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The Real Solution to the American Healthcare Problem

Updated on May 15, 2017

There can be no doubt that healthcare and related laws are dominating the spotlight of American politics. Unfortunately, both the leading Democratic and Republican plans (ACA and AHCA, respectively) fail to address the real problem with American healthcare which is the cost. Healthcare costs have been outpacing inflation. According to the National Conference of State Legislatures, the cost of healthcare in the United States has grown at a rate between two and three times inflation as measured by the Consumer Price Index. Healthcare spending, including the use of federal funds, accounts for 32% of all spending across all state budgets. The bottom line is that healthcare has not only become too expensive for individuals and families, it is also not affordable for the federal government. Healthcare related expenditures such as premium subsidies and Medicaid, substantially contribute to the each year's budget deficit, increasing the national debt.

The 2017 Long-Term Budget Outlook according to the CBO.
The 2017 Long-Term Budget Outlook according to the CBO. | Source

ACA, compared to the proposal AHCA, spends more and provides more benefits. Many people see this as a more generous and benevolent plan while AHCA is cruel and deadly. However, the cost of current benefits for both ACA and AHCA are funded by public debt. When public debt exceeds the limit investors are comfortable with, the system will collapse and benefits will disappear.

The only choice is to be cruel now by cutting benefits or be cruel later by adding to the debt and letting the next generation deal with it. Thankfully, there is a better option: reduce healthcare related expenses.

What are the main cost drivers in the healthcare industry? Technology, facilities, staffing. These are all major costs that have been and will continue to be. No one wants poorer technology or dirty hospitals. However, there are other large cost drivers which could be better controlled or eliminated. Principally, they are liability, education, and compliance.

Doctors and healthcare organizations spend huge percentages of revenue, sometimes as much as 50%, on liability insurance to protect themselves against malpractice lawsuits. As the number and payouts of lawsuits increase, so do the insurance premiums that doctors and hospitals must pay. This requires doctors and hospitals to charge more for services, including services that many patients see as trivial such as renting a wheelchair.

Organizations must also spend considerable resources, primarily in staffing and legal counsel, to keep up with government regulations and comply with federal agencies. This compliance creates a double burden on citizens who must fund the enlarged government agencies and pay the increased costs of compliance which are passed on to patients and health insurance customers.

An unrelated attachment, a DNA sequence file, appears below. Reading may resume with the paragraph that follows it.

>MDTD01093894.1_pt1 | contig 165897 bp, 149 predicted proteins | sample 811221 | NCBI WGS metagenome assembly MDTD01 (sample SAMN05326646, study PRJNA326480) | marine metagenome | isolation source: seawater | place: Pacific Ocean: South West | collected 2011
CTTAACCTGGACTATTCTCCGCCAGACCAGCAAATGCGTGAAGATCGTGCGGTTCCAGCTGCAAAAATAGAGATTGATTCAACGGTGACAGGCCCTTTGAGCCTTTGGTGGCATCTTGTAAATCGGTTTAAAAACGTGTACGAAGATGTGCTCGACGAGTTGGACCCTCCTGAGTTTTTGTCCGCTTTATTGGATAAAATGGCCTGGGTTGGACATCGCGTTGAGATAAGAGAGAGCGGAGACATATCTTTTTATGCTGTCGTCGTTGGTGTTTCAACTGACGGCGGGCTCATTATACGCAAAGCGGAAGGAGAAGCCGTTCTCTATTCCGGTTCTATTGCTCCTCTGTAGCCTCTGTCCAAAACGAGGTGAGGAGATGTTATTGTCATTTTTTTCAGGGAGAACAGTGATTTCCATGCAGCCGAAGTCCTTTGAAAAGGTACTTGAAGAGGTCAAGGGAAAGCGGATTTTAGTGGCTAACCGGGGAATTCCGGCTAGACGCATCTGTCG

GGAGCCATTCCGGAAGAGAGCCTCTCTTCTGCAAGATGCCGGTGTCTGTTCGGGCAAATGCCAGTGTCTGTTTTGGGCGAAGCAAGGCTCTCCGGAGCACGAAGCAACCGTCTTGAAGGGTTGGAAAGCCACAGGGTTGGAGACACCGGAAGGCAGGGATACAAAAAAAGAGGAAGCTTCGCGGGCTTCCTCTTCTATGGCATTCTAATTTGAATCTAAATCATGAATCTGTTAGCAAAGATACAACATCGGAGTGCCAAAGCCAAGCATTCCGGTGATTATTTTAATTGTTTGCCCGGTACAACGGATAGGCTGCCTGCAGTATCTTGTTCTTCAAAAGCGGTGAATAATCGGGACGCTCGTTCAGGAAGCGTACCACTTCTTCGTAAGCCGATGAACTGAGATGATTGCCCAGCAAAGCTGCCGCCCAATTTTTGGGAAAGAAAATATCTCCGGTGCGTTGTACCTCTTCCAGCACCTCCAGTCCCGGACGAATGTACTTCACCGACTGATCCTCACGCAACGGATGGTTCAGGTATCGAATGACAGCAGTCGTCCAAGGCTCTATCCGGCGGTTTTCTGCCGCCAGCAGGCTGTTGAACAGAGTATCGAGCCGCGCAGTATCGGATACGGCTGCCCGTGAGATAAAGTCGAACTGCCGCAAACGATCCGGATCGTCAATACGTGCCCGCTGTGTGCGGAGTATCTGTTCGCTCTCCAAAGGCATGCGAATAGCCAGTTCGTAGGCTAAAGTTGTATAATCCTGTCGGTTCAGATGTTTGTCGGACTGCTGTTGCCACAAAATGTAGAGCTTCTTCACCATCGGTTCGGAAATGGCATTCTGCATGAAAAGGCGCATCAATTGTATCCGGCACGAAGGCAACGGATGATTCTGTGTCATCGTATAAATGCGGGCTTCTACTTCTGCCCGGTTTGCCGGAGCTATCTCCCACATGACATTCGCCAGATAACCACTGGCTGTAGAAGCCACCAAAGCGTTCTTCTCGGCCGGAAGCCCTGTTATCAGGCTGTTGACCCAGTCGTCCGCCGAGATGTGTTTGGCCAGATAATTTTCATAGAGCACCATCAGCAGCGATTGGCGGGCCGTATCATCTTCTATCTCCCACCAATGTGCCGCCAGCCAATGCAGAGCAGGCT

Education, another industry where cost increases far exceed inflation, also plays a role since doctors and nurses must spend more for their degrees thereby increasing their student loans and salary expectations. Education costs, like that of healthcare, are, in part, influenced by increased government intervention. The cost of complying with the Department of Education has become a larger burden for colleges and universities across the country.

Both liability and compliance are ultimately controlled by the federal government. The court system oversees malpractice lawsuits while the executive and legislative branches control agencies through management and funding, respectively. Several of the primary cost drivers in the healthcare industry are controlled by the federal government; yet none of the options presented by either party strive to reduce or eliminate government influenced costs. This should be concerning to all citizens, regardless of party affiliation.

Both the ACA and AHCA have major weakness because they do not address industry cost drivers which are controlled, at least partially, by the federal government. The AHCA, though it reduces benefits from a federal perspective, gives more power to individual states regarding healthcare and insurance regulation and reduces the scope of federal government power and control on healthcare. It also strives to increase competition by encouraging a more "consumer mindset" through the use of Health Saving Accounts. It is perhaps a first step, but not a complete one.

Rather than jumping the bandwagon of being for or against parties and people, why not support common sense ideas that would not only improve the situation for the current generation but also ensure that future generations are not burdened with a debt they cannot pay? Write or email your senator or representative today and ask them to develop legislation which aims to reduce costs rather than spreading or passing the costs off to others.

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